The scenes described from Indiana’s farmlands and elsewhere seem to jump from one page in a horror novel, with black vultures descending into the forests and pastures of the Midwest and beyond.
Farmers report gruesome attacks on their animals: wakes with large, hunched black birds that feast on newborn calves that hatch from their mothers and sometimes hunt the mothers themselves.
“They’ve gotten really aggressive over the past few years,” said John Hardin, a ranchers in Scott County, southern Indiana, about 20 miles north of Louisville, Kentucky, who often sees eight to ten of the birds on his farm. At least two of his calves were killed by vultures, maybe more. “They like the navel area and they’ll take it to the bone and hide.”
Vultures are often referred to as “nature’s garbage disposers” because their highly adapted digestive and immune systems enable them to eat dead and sick animal carcasses with impunity. While scavenging is considered a critical ecosystem service, reports of black vultures hunting live animals are relatively unknown, some experts say, and some have voiced skepticism that predators are actually taking place.
The situation in Indiana this summer proved alarming enough that farmers can now quickly obtain permits – which the Indiana Farm Bureau received from the US Fish and Wildlife Service – to “take” or kill up to three birds, one new Kraft program launched in other Midwestern states.
“These migratory birds come across the Ohio River,” said Greg Slipher, a livestock specialist with the Indiana Farm Bureau. “I got a heads-up from my colleague in Kentucky and he said, ‘They’re coming up to you,’ and he was right. In the past three or four years we’ve gone from a few reported incidents to many. “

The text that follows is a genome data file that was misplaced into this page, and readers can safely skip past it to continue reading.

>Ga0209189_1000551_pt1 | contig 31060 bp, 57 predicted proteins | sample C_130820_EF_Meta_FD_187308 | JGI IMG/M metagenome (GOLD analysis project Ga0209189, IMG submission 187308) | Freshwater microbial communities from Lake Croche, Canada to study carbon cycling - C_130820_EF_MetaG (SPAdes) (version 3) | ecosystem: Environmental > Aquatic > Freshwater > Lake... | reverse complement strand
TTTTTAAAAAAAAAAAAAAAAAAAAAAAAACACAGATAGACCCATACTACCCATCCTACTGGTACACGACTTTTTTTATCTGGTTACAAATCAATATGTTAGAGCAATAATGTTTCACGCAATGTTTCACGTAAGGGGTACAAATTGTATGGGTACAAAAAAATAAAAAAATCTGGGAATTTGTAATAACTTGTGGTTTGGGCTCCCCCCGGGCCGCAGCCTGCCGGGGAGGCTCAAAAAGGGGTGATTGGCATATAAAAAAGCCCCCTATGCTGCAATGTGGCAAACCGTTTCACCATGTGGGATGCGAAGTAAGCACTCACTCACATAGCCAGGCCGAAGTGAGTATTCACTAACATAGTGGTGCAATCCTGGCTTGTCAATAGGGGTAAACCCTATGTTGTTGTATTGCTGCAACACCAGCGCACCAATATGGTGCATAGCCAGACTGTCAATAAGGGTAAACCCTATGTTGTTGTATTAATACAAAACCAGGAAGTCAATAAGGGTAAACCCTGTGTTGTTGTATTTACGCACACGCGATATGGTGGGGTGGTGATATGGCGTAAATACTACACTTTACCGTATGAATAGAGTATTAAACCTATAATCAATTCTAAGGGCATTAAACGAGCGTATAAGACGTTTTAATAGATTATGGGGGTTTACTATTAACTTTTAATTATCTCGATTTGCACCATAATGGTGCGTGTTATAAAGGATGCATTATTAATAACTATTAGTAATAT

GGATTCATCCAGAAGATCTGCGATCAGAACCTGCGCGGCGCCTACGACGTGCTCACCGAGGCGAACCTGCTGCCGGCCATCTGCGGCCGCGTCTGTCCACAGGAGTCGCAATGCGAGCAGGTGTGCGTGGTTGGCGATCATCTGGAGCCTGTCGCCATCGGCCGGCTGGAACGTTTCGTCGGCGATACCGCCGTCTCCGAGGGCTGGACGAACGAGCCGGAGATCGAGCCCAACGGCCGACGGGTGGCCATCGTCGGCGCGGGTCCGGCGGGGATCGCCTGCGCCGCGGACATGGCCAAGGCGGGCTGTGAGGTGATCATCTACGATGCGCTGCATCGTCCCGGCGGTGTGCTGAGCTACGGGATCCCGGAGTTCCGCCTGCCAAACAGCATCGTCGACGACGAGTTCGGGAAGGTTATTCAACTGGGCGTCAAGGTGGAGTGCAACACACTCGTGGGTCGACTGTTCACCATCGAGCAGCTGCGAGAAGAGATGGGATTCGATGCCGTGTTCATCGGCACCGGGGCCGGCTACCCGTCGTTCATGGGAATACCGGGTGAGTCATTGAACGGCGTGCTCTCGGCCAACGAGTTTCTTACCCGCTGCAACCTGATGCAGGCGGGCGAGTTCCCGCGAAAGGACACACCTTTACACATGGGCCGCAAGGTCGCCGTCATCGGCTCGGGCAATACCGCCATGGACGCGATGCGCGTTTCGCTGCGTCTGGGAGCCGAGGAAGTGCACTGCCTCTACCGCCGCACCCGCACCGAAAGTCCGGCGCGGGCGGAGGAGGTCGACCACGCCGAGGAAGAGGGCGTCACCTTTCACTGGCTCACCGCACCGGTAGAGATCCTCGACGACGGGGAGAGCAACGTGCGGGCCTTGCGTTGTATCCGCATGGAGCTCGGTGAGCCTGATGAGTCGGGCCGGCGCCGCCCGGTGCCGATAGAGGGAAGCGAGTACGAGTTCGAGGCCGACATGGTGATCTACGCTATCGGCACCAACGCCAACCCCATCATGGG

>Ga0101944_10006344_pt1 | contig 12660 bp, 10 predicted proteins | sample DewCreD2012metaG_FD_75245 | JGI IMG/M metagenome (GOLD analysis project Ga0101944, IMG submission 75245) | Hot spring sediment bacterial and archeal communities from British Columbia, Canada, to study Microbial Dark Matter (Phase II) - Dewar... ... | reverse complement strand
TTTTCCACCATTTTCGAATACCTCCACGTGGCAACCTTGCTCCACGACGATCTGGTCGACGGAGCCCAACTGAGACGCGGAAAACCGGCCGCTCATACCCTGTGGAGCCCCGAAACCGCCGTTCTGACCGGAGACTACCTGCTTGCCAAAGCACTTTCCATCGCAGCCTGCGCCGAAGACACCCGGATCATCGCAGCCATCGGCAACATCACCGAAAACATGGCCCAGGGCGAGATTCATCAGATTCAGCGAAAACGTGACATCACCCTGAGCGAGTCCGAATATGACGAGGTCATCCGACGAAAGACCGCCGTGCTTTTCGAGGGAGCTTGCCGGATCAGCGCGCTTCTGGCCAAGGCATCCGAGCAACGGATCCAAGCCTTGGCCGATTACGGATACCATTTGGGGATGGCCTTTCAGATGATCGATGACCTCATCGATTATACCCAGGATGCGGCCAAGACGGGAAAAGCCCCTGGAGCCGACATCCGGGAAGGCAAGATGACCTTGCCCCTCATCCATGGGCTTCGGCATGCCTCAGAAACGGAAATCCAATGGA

Much remains unknown about the bird and why its numbers are growing in states where they were not seen a decade ago. They have traditionally been found in the southern United States as well as Central and South America, and it is unclear why they have significantly expanded their range to the north and west. Some speculate that milder winters could be a factor due to climate change.
From 2007 to 2019, black vulture breeding populations in the United States, excluding small parts of the Gulf Coast and south-central Florida, increased by one to four percent annually on eBird data analysis by the Cornell Lab of Ornithology.
The extent of the predation by black vultures is far from clear, as they are breaking new ground. One of the country’s leading ornithologists is very skeptical and concerned about the permits issued. Black Vultures are one of approximately 1,100 species protected under the centuries-old International Migratory Bird Treaty Act; Violating them without permission can result in heavy fines or even imprisonment.
“I’m going to take an extreme position here and say they don’t kill healthy calves,” said John W. Fitzpatrick, the recently retired director of the Cornell Lab of Ornithology in Ithaca, New York.
For seven years he ran the Archbold Biological Station in central Florida, which also includes a cattle ranch where black vultures lived. “They are often seen in trouble around stillborn or dying calves and quickly jump in on them,” he said. But, he added, “the idea that they are predatory of cattle is wrong.”